Abdul Hannan was one of the more interesting musicians living in Boston. He played alto saxophone and flute. I recall Abdul because he did a recording with David called The Third World , (RITE, 1968). I never bought the album. The last time I saw Abdul, he was playing on 42nd Street next to the headquarters phone company building, 1095 Avenue of the Americas, sixth avenue. Abdul was on the other side of 42nd Street holding captive a small crowd of listeners with melodious sounds from his flute. Adbul Hannan made an impression because he was very intelligent. He always knew how to uplift my spirits. If anyone knows his whereabouts please get in touch. My email is provided at the end of this interview.

Bassist Chris Amburger did attend Berklee. I didn't play with him in the ensemble classes. Bass players were in great demand during that period. Chris did join Apogee, however his appearances were rare at times. There were other musicians I met, however, I can't recall them at the moment. class="f-right s-img"> Return to Index...


Live Music in Boston

AAJ: Where did you go to hear live music in Boston?

ME: The second advantage of my stay in Boston was that I was able to see many of the jazz greats at the Jazz Workshop. It was right next to another club called Paul's Mall. I hung out at the workshop and met many musicians playing in the bands of famous jazz artists. I saw Rahsaan Roland Kirk and Thelonious Monk at the Jazz Workshop many times. Rahsaan always put on a good show. The first time I saw him was one of the few off performances I caught. The rest were dynamite! David S. Ware and I went to eat at a Chinese restaurant on Mass Avenue after the show. When he asked me what I thought of Roland, I replied, "I didn't enjoy his playing that much. David said Roland had an off day performance-wise and that I should catch him the next time he came to Boston. David was right. The rest of the shows that I saw of Rahsaan Roland Kirk were sheer joy. Roland knew how to move an audience.

One memorable performance happened during the Jazz Pop bookings that George Wein experimented with during the late sixties. Rahsaan and his band played at this festival. I was curious to see Frank Zappa and the Mothers of Invention. When Frank Zappa and his band came on, the band members began making verbal nonsensical sounds. The audience promptly got up and started leaving the Memorial Auditorium. They were not going to have their intelligence insulted. One by one, folks started getting up and leaving. George Wein didn't want the show to end poorly. He asked Rahsaan to go back on stage and play again. When he began playing, people came back and sat down in their seats. The band began playing "Louie Louie, another popular song from the fifties. Some of you may recall this song from the movie, Animal House. Roland sounded good. This venue was near the Boston Sheraton Hotel.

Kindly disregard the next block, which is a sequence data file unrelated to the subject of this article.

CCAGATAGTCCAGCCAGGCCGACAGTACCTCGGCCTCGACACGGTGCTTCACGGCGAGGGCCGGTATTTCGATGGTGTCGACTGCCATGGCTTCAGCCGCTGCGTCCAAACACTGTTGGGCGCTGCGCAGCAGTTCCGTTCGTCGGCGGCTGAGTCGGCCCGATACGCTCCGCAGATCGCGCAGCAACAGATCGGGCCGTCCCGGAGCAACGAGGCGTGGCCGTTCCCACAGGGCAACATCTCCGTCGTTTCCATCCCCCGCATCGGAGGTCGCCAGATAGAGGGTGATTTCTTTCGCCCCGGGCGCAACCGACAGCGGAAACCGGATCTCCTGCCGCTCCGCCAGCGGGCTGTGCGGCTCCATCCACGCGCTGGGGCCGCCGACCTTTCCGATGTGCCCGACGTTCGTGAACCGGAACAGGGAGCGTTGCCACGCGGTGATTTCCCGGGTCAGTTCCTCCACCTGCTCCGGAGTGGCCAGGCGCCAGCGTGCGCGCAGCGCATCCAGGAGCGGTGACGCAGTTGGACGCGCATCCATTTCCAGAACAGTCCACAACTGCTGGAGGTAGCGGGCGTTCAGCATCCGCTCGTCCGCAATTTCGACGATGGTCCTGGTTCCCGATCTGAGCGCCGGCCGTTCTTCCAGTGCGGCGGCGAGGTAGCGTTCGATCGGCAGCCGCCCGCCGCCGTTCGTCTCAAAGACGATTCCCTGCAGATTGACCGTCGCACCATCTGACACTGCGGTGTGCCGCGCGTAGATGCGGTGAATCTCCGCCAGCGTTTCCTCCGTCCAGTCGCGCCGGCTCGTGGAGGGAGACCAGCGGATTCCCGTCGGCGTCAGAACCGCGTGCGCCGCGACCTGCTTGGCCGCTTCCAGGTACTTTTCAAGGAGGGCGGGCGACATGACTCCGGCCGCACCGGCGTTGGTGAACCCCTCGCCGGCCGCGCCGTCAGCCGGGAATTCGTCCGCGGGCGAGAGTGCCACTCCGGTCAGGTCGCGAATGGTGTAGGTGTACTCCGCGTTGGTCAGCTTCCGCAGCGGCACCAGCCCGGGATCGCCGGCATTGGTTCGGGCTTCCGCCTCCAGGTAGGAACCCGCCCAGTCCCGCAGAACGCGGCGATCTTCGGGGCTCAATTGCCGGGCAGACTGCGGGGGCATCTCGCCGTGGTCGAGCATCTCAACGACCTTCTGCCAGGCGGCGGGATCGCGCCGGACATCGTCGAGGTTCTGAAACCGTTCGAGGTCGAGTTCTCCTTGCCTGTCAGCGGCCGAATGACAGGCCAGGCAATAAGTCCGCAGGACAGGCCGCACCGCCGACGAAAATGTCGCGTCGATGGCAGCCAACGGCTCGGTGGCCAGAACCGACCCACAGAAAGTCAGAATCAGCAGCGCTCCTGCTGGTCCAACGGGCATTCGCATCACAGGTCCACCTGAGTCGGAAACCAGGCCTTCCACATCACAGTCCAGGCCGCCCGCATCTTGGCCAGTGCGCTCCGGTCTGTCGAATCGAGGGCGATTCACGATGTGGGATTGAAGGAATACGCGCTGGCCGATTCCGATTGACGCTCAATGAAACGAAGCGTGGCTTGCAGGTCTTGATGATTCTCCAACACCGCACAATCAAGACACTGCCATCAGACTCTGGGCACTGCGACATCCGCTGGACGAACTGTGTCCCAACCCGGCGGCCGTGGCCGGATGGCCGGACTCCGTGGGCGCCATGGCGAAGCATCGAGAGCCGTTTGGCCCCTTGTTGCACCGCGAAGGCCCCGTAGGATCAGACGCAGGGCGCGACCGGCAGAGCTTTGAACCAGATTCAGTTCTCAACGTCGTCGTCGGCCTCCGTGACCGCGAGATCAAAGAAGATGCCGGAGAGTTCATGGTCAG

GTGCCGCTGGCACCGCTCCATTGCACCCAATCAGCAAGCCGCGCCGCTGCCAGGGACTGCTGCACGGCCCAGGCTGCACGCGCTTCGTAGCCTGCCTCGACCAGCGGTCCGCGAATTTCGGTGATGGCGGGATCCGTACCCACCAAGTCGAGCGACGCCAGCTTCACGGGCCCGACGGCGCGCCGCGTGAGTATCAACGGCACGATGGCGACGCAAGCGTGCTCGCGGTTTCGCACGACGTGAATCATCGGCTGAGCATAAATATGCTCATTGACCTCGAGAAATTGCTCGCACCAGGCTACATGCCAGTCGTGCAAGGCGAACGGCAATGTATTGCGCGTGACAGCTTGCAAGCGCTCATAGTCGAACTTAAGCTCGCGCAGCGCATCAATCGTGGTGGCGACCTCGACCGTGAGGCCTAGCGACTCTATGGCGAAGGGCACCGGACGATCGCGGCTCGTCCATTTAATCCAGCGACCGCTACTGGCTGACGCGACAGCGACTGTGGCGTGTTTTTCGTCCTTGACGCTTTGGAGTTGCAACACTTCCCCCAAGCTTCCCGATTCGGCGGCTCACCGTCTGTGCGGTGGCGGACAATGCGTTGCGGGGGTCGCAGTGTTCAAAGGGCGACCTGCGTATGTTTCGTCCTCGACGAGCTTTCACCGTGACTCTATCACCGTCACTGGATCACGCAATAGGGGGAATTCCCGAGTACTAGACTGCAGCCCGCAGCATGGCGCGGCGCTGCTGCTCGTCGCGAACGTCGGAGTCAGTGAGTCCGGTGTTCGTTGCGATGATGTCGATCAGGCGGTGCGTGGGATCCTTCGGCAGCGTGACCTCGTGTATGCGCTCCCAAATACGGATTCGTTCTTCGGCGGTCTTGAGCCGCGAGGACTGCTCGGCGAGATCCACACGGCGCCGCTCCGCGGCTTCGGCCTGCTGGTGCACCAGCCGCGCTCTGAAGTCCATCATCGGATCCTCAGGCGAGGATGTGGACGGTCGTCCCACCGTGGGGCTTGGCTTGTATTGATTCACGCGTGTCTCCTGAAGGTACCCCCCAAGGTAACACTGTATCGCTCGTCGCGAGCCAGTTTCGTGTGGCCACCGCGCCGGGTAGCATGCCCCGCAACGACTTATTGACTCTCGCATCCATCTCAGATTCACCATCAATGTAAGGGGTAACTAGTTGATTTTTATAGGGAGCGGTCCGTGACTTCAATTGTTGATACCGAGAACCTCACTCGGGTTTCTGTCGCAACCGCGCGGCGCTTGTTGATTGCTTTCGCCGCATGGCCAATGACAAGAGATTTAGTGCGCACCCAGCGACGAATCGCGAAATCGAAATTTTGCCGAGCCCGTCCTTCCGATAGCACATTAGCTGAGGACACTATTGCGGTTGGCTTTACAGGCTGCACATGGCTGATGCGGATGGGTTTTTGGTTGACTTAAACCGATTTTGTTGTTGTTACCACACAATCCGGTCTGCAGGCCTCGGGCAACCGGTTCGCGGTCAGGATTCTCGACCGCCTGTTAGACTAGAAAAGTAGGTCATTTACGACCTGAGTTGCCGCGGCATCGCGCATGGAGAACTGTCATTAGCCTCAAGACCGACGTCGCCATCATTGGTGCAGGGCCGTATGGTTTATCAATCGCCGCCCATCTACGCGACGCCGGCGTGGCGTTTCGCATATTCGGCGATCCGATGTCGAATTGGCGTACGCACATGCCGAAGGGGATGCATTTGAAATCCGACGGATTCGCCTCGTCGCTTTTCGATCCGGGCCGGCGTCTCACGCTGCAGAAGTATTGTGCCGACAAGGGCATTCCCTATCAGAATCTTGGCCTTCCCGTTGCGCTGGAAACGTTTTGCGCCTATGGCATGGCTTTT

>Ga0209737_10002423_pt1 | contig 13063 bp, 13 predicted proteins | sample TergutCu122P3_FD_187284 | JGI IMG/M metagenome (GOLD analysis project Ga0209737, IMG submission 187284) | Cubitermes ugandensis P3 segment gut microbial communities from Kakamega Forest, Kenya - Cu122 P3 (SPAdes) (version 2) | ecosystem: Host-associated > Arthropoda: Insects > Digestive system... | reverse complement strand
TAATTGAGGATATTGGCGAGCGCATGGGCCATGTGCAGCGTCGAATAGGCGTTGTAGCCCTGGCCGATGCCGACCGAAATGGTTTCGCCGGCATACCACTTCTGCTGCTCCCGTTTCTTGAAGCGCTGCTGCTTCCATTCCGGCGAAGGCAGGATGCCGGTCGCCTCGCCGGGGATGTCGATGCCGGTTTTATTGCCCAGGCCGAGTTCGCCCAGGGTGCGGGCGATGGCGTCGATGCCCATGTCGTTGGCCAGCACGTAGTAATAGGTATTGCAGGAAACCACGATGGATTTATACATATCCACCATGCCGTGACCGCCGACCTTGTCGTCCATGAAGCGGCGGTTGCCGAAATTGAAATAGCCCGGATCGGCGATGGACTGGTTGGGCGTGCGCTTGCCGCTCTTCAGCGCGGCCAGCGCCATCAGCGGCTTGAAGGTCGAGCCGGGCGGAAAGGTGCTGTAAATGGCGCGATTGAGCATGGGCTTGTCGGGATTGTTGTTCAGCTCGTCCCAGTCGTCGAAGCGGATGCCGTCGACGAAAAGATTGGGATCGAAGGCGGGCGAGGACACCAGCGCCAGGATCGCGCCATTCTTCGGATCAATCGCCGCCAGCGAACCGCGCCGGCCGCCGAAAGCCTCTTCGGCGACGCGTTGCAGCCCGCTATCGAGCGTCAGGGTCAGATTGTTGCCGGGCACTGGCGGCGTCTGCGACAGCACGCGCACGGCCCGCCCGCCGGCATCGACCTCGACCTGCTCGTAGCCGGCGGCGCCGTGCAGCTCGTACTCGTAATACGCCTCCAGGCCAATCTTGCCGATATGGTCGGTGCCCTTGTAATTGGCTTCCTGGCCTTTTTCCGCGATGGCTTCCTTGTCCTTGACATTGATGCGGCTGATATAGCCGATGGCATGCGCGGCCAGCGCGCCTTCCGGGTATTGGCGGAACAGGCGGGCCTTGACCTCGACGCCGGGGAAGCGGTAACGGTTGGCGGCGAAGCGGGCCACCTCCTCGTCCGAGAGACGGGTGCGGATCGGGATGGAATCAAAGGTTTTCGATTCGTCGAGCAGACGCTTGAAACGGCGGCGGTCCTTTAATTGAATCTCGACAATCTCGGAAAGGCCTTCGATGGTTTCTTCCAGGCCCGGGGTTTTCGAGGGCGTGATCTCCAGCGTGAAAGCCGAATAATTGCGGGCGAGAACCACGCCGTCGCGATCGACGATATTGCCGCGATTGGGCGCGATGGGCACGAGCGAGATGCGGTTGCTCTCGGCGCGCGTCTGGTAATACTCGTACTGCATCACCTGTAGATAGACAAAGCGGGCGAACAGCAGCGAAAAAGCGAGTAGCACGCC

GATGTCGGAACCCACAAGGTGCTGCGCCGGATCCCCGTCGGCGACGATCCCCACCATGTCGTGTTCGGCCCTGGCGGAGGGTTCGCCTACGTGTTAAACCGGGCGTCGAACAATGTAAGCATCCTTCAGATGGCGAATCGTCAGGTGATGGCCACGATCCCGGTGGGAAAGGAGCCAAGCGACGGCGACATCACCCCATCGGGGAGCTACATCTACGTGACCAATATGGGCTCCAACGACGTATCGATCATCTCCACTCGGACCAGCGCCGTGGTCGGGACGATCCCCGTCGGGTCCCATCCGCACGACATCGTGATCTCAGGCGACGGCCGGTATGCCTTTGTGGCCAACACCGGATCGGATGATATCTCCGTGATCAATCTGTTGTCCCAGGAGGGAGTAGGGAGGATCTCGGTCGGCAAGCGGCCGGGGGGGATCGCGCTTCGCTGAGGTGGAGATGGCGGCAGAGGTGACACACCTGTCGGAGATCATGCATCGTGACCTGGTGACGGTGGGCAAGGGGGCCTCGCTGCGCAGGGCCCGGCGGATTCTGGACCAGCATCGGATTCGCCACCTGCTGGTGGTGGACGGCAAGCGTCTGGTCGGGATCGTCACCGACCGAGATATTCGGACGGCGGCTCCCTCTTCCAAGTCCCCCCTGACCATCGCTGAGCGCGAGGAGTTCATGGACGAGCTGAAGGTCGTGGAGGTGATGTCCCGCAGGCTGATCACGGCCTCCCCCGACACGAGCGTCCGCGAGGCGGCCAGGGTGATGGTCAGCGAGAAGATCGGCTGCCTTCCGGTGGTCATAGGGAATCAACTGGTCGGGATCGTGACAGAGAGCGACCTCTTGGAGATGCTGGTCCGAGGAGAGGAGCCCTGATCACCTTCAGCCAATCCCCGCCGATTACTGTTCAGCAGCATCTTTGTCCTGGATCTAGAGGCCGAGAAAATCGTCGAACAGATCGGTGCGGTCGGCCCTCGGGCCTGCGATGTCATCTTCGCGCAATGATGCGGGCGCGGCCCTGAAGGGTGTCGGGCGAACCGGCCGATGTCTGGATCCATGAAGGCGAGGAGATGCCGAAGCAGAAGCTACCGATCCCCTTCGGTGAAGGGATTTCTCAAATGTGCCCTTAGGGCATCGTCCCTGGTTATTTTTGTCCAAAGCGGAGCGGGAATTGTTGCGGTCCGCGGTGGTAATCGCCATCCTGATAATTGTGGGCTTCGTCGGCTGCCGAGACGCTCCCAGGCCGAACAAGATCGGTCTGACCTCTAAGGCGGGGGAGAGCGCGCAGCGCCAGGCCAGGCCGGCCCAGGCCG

AAJ: That's an incredible story. Readers and Frank Zappa fans may think you're making this up. Is there any documentation regarding this incident?

ME: Frank Zappa never played a note. He stood on stage and smoked a cigarette. The concert took place on January 31, 1969. This was the Boston Globe Jazz Festival. The next day, or it could have been a day or two later, the Boston Globe showed a photo of Frank Zappa smoking on stage with a clearly visible no smoking sign in the background. The photo struck me as being surreal, like a Dali painting.

This was the only time I got to see Frank Zappa. I hear that his live shows were great, however, I didn't see it that night. I take my shows seriously in the sense that I understand this may be someone's only chance to see me in this lifetime. I try to leave a more positive impression. Artists must play and not do what Frank Zappa did. I really wanted to see him play. I'm mentioning this story so that upcoming musicians won't take their shows for granted. I mean no disrespect to Frank Zappa, the word of mouth about him is that he always did great shows. As I said before, I didn't see it on this particular night.

I wish Mr. Wein had continued in this direction. If he had, jazz would be in a different place today. Miles Davis shares, in his autobiography with Quincy Troupe, that Tony Williams suggested they open for the Beatles. Imagine where jazz would be today if Miles had acted on this tip?

Monk came to Boston often. During the week, attendance was sparse however, from Thursday night on, the place was usually packed. The first time I saw Monk, he got up from the piano and started dancing. I had heard that he sometimes liked to do this. Miles Davis was one of the few artists who could pack almost any venue whenever he played. Once I started listening to his records, I fell so in love with his music that I would run into Miles Davis at odd hours of the day and night whenever he came to Boston. I once saw him leaving Berklee. He had been in the school and no one recognized him! On one occasion, I saw him and I stared at him so hard he turned sharply and looked at me. He was standing between two cars and waiting to cross the street. I quickly apologized and said, "I thought you were someone else. He found my comment amusing and he started laughing as he walked across the street. This must have been around 2 AM on a week night. Had I been a little less shy, I might have been able to talk to Miles. Despite his standoffish demeanor, he was approachable.